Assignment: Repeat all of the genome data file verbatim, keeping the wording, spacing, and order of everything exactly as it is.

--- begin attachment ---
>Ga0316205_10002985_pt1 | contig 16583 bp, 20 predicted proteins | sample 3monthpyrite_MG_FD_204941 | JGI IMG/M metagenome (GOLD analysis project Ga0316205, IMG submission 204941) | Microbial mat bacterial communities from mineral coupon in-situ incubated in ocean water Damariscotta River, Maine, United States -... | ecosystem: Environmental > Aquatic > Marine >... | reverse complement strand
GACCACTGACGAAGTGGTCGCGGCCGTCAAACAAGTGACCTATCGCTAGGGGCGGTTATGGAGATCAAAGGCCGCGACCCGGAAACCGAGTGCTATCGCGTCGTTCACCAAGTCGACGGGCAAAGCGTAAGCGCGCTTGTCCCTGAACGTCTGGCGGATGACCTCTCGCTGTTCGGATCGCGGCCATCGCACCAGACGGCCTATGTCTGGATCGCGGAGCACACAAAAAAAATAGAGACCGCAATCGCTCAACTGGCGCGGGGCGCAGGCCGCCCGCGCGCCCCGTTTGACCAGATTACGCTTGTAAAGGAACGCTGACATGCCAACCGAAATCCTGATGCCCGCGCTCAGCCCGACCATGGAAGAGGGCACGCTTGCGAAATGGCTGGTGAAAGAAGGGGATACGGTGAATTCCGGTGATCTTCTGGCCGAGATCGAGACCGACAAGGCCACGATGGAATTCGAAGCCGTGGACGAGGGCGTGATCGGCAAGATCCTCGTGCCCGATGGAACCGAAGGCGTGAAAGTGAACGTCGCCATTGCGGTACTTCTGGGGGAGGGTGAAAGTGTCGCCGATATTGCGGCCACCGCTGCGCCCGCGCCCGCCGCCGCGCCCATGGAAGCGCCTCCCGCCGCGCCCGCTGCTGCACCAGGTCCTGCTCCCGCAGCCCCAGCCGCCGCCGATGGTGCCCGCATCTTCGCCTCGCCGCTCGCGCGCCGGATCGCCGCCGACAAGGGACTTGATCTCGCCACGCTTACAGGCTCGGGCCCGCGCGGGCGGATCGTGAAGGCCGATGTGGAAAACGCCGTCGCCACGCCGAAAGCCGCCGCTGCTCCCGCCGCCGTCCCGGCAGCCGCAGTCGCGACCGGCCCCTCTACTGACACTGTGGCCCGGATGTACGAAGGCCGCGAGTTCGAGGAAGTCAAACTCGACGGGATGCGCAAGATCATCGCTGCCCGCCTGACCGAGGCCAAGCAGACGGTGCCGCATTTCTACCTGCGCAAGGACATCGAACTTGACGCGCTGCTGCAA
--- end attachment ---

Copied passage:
>Ga0316205_10002985_pt1 | contig 16583 bp, 20 predicted proteins | sample 3monthpyrite_MG_FD_204941 | JGI IMG/M metagenome (GOLD analysis project Ga0316205, IMG submission 204941) | Microbial mat bacterial communities from mineral coupon in-situ incubated in ocean water Damariscotta River, Maine, United States -... | ecosystem: Environmental > Aquatic > Marine >... | reverse complement strand
GACCACTGACGAAGTGGTCGCGGCCGTCAAACAAGTGACCTATCGCTAGGGGCGGTTATGGAGATCAAAGGCCGCGACCCGGAAACCGAGTGCTATCGCGTCGTTCACCAAGTCGACGGGCAAAGCGTAAGCGCGCTTGTCCCTGAACGTCTGGCGGATGACCTCTCGCTGTTCGGATCGCGGCCATCGCACCAGACGGCCTATGTCTGGATCGCGGAGCACACAAAAAAAATAGAGACCGCAATCGCTCAACTGGCGCGGGGCGCAGGCCGCCCGCGCGCCCCGTTTGACCAGATTACGCTTGTAAAGGAACGCTGACATGCCAACCGAAATCCTGATGCCCGCGCTCAGCCCGACCATGGAAGAGGGCACGCTTGCGAAATGGCTGGTGAAAGAAGGGGATACGGTGAATTCCGGTGATCTTCTGGCCGAGATCGAGACCGACAAGGCCACGATGGAATTCGAAGCCGTGGACGAGGGCGTGATCGGCAAGATCCTCGTGCCCGATGGAACCGAAGGCGTGAAAGTGAACGTCGCCATTGCGGTACTTCTGGGGGAGGGTGAAAGTGTCGCCGATATTGCGGCCACCGCTGCGCCCGCGCCCGCCGCCGCGCCCATGGAAGCGCCTCCCGCCGCGCCCGCTGCTGCACCAGGTCCTGCTCCCGCAGCCCCAGCCGCCGCCGATGGTGCCCGCATCTTCGCCTCGCCGCTCGCGCGCCGGATCGCCGCCGACAAGGGACTTGATCTCGCCACGCTTACAGGCTCGGGCCCGCGCGGGCGGATCGTGAAGGCCGATGTGGAAAACGCCGTCGCCACGCCGAAAGCCGCCGCTGCTCCCGCCGCCGTCCCGGCAGCCGCAGTCGCGACCGGCCCCTCTACTGACACTGTGGCCCGGATGTACGAAGGCCGCGAGTTCGAGGAAGTCAAACTCGACGGGATGCGCAAGATCATCGCTGCCCGCCTGACCGAGGCCAAGCAGACGGTGCCGCATTTCTACCTGCGCAAGGACATCGAACTTGACGCGCTGCTGCAA